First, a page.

When Vancouver philanthropists Rosalie and Joe Segal announced a lead gift of $12 million towards a new centre for mental health at the Vancouver General Hospital, I felt deeply moved. I had visited a loved one at the old facility a few years ago and, by any measure, it was a depressing, dilapidated and lifeless space. The new Joseph and Rosalie Segal Family Centre promises to provide the kind of physical atmosphere of compassion and dignity so necessary to recovery.
The planned $82-million centre is slated to open in 2017. In a recent Globe and Mail story (“Corporate donation means VGH mental health facility can be built,” January 26), reporter Andrea Woo asked Joe Segal what bought them to this latest philanthropic decision.
There is a common journalistic convention in which many writers introduce a quote by paraphrasing. In this story, Woo wrote that the Segals’ gift “came from a place of empathy,” and then followed with the actual quote from Joe Segal: “You have an obligation, if you live in the community, to be sure that you do your duty.”
Are “empathy” and “duty” the same things?
The two vantage points at once seem quite different. Empathy is about actually experiencing the plight of another. There is clearly an affective component. Duty somehow feels more legalistic, perhaps even at odds with emotion. As philosopher Immanuel Kant famously said, “Duty is the necessity to act out of reverence for the law.”
If empathy is more about feeling, experience and emotion, and if duty is more cognitive and legal, it seems we need to be concerned with how to summon both values across society. For those who don’t naturally feel duty bound, for those whose reverence to any institution, divine or otherwise, is not an obvious standpoint, the moral imperative to give and to help others may not resonate. On the other hand, there are those for whom empathy is difficult, for whatever psychological reason. Perhaps, for them, appealing to a sense of duty is more effective.
I turned to colleagues to help me better understand the relationship between the two concepts. For some, a viscerally emotional connection between the two is indeed present inside them.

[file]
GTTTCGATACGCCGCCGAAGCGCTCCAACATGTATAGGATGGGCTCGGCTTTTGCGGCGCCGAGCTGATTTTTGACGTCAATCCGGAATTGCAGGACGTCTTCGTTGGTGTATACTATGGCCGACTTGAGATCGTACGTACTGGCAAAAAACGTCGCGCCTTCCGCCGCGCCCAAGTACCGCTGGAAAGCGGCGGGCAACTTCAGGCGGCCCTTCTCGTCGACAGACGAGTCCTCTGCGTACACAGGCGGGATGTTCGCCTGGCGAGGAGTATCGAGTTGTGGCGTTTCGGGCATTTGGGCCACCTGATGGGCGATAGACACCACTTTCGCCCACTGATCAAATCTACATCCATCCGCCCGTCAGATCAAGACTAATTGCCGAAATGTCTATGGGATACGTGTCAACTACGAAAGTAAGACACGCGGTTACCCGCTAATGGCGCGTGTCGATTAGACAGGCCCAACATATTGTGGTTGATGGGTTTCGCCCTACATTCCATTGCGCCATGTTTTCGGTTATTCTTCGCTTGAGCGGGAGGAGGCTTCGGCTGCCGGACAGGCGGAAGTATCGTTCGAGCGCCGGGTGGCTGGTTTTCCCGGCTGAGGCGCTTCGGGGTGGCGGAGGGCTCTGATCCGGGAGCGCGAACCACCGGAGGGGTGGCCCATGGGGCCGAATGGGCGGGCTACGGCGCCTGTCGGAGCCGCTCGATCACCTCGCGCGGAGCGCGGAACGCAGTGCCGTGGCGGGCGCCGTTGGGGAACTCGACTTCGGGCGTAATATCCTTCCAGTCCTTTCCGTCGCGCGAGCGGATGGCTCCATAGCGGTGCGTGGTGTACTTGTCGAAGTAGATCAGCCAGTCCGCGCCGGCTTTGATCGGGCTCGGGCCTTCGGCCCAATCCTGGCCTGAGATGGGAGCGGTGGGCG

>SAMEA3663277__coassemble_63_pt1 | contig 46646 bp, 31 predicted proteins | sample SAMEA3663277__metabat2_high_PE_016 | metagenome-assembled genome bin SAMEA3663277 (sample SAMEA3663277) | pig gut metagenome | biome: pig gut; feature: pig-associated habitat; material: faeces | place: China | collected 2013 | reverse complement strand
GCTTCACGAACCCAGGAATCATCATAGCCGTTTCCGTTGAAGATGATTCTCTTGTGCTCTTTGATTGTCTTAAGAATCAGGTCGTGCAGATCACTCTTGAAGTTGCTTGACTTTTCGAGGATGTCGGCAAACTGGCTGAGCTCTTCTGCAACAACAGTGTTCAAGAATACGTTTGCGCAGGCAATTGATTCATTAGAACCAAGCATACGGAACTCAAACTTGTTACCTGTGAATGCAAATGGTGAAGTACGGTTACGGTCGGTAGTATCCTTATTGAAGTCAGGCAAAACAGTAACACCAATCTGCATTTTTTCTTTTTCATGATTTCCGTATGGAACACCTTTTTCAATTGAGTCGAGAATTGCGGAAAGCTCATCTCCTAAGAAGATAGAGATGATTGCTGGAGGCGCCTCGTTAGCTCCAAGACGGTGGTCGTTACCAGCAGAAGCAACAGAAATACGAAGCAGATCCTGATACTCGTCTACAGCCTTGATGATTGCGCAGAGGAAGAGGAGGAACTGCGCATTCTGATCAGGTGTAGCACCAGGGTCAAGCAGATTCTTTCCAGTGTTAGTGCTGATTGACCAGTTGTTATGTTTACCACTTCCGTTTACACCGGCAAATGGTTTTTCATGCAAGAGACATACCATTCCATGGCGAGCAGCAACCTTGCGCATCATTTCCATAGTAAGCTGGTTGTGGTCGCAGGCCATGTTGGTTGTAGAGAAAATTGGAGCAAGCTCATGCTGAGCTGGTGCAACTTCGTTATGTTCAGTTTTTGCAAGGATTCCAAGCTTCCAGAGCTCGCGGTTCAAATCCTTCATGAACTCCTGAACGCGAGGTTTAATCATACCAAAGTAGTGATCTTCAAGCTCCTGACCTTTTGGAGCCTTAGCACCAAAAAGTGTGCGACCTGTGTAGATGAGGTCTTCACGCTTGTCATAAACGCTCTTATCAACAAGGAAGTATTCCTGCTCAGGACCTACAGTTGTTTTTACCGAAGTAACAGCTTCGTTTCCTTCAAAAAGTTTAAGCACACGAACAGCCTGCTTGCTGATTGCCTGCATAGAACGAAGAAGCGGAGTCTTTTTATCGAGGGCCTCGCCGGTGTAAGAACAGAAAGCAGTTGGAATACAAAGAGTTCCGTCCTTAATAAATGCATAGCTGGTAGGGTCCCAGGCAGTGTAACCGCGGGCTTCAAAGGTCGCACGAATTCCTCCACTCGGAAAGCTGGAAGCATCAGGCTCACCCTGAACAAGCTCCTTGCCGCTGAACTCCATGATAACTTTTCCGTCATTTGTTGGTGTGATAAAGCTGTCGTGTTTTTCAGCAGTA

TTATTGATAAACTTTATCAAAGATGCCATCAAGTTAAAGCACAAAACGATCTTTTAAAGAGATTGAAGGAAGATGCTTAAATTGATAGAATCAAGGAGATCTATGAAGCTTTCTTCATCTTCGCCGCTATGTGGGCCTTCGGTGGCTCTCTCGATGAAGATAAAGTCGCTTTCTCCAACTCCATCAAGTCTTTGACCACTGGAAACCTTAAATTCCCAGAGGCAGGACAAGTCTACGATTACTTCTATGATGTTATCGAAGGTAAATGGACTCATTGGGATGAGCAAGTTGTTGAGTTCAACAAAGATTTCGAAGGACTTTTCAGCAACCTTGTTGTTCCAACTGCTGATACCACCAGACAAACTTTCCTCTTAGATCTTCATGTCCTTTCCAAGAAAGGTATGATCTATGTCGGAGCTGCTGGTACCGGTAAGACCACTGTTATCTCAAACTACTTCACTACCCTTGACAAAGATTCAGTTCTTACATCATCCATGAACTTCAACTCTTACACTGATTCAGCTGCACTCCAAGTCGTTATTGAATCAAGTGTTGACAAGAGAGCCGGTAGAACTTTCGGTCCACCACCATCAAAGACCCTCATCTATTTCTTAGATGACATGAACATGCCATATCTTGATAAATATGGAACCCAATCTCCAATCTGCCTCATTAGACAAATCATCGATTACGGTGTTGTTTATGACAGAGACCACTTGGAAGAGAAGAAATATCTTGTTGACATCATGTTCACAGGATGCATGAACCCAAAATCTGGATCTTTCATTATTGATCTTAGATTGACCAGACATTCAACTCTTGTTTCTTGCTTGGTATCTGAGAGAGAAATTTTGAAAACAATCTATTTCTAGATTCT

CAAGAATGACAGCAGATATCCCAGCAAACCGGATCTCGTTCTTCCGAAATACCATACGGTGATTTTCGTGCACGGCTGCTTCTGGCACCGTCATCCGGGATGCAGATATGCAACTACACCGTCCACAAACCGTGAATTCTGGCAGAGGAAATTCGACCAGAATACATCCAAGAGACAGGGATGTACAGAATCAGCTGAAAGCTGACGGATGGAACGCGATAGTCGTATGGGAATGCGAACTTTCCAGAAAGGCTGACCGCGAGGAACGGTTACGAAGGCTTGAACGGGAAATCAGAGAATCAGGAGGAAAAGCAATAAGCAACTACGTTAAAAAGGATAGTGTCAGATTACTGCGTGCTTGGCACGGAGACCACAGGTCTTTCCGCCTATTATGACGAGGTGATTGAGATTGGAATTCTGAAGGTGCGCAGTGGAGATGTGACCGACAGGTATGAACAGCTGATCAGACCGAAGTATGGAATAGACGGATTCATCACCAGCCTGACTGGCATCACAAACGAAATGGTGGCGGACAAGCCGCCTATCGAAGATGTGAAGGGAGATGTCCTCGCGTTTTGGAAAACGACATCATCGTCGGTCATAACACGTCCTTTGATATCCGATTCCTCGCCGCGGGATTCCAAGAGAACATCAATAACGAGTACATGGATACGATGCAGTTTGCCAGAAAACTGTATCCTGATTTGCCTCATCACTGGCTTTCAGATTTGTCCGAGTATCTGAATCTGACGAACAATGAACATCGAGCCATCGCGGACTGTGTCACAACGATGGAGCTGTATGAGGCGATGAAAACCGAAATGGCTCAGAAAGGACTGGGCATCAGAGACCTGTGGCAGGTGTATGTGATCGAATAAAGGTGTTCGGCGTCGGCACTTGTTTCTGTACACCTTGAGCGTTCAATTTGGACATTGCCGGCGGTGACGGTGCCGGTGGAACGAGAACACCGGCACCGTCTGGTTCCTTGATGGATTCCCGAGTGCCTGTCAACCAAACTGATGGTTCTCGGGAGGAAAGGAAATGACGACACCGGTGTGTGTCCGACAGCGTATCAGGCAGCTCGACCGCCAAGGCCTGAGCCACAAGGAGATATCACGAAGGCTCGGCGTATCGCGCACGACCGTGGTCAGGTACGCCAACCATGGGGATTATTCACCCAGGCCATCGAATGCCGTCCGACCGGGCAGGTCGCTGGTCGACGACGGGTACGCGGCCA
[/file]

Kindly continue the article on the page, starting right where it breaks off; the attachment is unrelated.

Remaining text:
International theory scholar Daniel Levine pointed out that, for a sense of duty to function, citizens need to feel reverence for institutions – even those we ourselves have created. Or perhaps having created laws and ways of living for ourselves is precisely what motivates a sense of duty. “We revere it precisely because it’s ours; we are the sovereign,” Levine suggested. “We are free because we legislate and judge for ourselves.”
For professor of Jewish philosophy Zachary Braiterman, the cognitive and emotional elements are intertwined. “Duty has an affective element, an excitement of the senses around a task at hand,” he said.
And for Jewish filmmaker Eliyahu Ungar-Sargon, “Duty flows from empathy. In that moment when I connect the suffering of another to my own experience, [it] touches a kind of primal anger, which motivates action.”
In Jewish tradition, philanthropy – tzedakah – is considered a legal imperative. The Hebrew word itself shares a root with righteousness and justice. And it does not contain the affective aspects that the Greek-based word philanthropy does, meaning love of humankind.
Empathy in general seems to be less obviously discussed in Judaism, until one realizes that the Torah’s golden rule, “Love your neighbour as yourself” (Leviticus 18:19), is ultimately an empathy imperative.
When it comes to mental illness, it’s especially important to consider both duty and empathy. Empathy can be extra hard to summon towards those who are in the throes of the disease. Some forms of mental illness cause sufferers to refuse treatment. Some victims act socially or otherwise inappropriately. Sometimes the sufferer no longer even seems like the actual person.
Joe Segal is clearly aware of how insidious and invisible mental illness can be, and of the challenges in recognizing and treating it.
As he told the Globe and Mail, “Mental health was under the rug, and we tried to lift the rug so it can become visible.”
It’s a powerful reminder of how empathy and duty are important elements in building a better society – both for helping those in personal crisis, and for enabling all of us to live the values of kindness, generosity and compassion.